Hunched shoulders, sloped lower back and text necks – these seem like not a big deal, especially if exercising regularly and moving around a lot. What’s the worst that could happen? A little back pain? The reality is more complicated. The human body is closely interconnected and a seemingly minor thing as posture can have a massive impact on overall health. Here’s what could happen if posture is neglected.
What is poor posture Ideally the body should be aligned in a specific manner when it’s in a neutral position – the head should be above the shoulders and the torso aligned with hips. This encourages a neutral spine, a position where 3 spinal curves (cervical, thoracic and lumbar) are maintained. Life interferes and we have to sit on uncomfortable chairs, wear ill-fitting shoes and stare at phones and computers for hours. These activities change the body’s shape and alignment. Health problems appear when this misalignment persists.
Poor posture results Here’s a brief list
Lung Capacity Poor posture has a direct negative impact on the musculoskeletal system – several specific orthopedic issues that stem from a misaligned body are listed below. Bad posture affects many seemingly unrelated functions – breathing is an example. How does poor posture influence breathing? The negative effect can be observed across 2 measures: lung capacity and breathing force. Both measures are largely controlled by the diaphragm – a large flat muscle located right below the lungs dividing the abdomen from the chest. To inhale and exhale fully the diaphragm requires enough space to contract and relax with each breath. When the spine isn’t properly aligned and is compressed this compromises breathing efficiency. A forward head posture affects breathing capacity by compressing the lungs according to research published in the Journal of Physical Therapy Science. When a person’s default position is with the head forward it’s more difficult to breathe. This condition is known as “text neck,” as it often occurs in those who use smartphones a lot.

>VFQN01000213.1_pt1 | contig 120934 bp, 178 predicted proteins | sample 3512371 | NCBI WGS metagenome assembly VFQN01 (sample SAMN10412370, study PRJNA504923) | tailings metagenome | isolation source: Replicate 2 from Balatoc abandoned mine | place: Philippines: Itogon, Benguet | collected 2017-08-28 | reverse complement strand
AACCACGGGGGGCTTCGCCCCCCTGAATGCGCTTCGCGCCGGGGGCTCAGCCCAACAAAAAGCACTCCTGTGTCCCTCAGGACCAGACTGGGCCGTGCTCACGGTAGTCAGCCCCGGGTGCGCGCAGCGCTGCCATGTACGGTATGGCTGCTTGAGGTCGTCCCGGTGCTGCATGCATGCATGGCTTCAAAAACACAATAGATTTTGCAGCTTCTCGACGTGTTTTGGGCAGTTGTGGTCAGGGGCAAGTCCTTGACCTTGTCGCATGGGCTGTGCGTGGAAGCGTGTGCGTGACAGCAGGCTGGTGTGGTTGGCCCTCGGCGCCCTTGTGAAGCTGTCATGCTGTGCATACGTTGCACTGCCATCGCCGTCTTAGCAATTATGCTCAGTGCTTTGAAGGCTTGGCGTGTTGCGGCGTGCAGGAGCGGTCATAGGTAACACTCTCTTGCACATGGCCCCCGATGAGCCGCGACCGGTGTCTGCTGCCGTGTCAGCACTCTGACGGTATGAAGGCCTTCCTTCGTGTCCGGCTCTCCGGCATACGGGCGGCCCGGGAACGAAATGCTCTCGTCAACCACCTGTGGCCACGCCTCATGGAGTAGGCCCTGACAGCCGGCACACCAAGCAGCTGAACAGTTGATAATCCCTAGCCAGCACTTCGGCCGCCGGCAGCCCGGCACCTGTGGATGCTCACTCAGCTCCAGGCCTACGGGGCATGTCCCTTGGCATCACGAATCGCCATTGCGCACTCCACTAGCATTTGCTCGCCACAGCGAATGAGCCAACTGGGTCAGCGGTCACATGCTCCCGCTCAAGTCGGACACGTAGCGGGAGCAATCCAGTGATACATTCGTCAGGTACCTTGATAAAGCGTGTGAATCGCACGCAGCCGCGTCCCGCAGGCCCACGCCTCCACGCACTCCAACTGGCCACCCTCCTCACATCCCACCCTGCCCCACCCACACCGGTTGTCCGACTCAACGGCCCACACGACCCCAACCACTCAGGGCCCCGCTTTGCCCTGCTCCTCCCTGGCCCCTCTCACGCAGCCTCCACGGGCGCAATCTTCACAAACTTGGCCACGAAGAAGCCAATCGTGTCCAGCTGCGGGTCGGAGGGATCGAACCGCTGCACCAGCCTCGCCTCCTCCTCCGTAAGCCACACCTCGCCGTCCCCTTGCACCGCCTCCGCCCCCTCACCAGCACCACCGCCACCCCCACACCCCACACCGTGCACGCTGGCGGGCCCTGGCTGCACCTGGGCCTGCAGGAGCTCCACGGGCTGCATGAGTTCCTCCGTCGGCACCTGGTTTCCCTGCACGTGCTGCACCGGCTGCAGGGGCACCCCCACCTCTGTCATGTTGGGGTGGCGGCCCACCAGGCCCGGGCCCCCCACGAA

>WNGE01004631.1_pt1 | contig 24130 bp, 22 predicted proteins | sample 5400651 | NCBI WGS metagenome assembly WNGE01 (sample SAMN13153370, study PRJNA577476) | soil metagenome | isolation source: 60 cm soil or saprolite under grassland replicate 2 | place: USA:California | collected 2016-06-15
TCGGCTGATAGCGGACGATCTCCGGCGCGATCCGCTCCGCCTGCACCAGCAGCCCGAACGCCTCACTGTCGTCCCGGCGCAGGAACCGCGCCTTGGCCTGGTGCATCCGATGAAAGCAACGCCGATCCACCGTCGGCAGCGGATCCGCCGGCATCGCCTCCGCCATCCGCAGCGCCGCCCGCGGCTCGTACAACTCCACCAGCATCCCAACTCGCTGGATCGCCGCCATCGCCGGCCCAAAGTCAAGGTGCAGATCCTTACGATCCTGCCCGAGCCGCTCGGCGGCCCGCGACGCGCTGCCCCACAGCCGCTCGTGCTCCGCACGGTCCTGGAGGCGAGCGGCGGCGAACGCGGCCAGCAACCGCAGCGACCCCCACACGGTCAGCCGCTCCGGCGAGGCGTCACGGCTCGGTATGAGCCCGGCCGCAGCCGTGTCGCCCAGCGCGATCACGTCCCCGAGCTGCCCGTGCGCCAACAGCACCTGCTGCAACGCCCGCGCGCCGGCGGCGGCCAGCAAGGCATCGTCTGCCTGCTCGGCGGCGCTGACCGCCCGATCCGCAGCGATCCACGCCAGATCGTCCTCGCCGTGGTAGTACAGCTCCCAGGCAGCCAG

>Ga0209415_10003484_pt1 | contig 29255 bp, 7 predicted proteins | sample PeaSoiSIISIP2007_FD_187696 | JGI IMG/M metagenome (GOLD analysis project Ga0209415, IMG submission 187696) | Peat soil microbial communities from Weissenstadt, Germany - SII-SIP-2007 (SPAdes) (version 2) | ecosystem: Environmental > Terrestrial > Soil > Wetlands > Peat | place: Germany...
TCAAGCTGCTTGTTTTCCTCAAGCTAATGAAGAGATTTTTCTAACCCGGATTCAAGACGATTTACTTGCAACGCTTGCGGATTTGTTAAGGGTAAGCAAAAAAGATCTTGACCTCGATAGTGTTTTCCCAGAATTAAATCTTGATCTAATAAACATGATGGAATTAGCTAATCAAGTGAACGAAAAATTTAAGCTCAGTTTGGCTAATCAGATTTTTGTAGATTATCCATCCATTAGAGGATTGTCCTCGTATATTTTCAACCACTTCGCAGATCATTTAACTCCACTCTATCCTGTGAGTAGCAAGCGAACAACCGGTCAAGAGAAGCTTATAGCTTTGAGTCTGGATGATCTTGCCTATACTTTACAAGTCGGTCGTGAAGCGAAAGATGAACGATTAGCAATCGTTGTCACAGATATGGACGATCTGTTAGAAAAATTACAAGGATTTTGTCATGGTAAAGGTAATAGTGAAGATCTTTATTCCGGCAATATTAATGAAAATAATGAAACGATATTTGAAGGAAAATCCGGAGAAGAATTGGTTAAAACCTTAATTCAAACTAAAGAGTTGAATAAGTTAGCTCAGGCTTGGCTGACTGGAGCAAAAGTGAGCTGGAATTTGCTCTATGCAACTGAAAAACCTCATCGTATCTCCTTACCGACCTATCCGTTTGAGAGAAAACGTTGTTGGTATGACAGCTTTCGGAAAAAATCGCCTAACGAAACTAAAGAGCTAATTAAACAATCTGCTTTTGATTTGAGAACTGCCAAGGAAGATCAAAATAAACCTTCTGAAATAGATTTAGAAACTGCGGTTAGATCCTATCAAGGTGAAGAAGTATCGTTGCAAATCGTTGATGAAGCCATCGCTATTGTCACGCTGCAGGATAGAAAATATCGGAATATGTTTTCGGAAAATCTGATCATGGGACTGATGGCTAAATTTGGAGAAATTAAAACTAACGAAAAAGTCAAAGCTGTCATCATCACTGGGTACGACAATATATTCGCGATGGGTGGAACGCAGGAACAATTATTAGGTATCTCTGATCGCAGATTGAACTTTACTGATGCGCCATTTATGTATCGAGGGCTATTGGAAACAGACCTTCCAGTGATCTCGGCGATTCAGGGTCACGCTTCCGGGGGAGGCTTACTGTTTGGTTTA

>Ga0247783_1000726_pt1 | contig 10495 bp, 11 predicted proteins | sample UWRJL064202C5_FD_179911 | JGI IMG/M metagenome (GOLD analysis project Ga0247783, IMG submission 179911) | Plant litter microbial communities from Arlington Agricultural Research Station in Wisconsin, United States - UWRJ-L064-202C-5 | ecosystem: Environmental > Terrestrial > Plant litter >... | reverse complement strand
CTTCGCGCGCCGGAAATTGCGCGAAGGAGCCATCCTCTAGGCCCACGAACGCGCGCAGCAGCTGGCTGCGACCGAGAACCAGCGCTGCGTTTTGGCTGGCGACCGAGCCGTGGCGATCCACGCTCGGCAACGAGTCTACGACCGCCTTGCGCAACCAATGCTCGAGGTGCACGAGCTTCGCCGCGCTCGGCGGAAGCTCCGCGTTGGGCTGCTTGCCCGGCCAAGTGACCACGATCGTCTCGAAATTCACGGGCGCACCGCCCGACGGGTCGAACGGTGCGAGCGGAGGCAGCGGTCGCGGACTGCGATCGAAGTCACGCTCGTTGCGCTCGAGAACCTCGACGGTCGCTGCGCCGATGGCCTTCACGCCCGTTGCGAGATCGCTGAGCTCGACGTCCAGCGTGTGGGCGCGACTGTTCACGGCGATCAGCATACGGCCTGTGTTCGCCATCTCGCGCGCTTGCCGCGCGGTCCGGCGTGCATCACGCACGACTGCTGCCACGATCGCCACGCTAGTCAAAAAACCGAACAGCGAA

Jaw Pain Have you ever heard of temporomandibular joint disorder (TMJ)? This common condition occurs when the temporomandibular joints, the 2 joints connecting the jawbone to the skull at the temples, are misaligned. TMJ often occurs as a result of poor spinal posture that changes the alignment of the bite pattern. Over time poor posture puts a lot of pressure on the temporomandibular joints and they can spasm, cramp or lock as a result. TMJ causes jaw pain and difficulty speaking and eating (especially in foods requiring chewing a lot).
Heartburn/Digestion Check posture if experiencing heartburn though you didn’t eat anything particularly acidic or fatty. Sitting hunched over after a meal triggers heartburn and acid reflux. Slouching compresses the abdomen which pushes stomach acid into the esophagus. Take a short walk immediately after a meal if you notice posture affecting digestion. This will make you stand upright and counteract the negative effects of slouching.
Bowel health According to Harvard Health “Poor posture on a toilet – hunched over with knees lower than hips – promotes constipation.” A hunched posture makes the abs work harder when passing stools.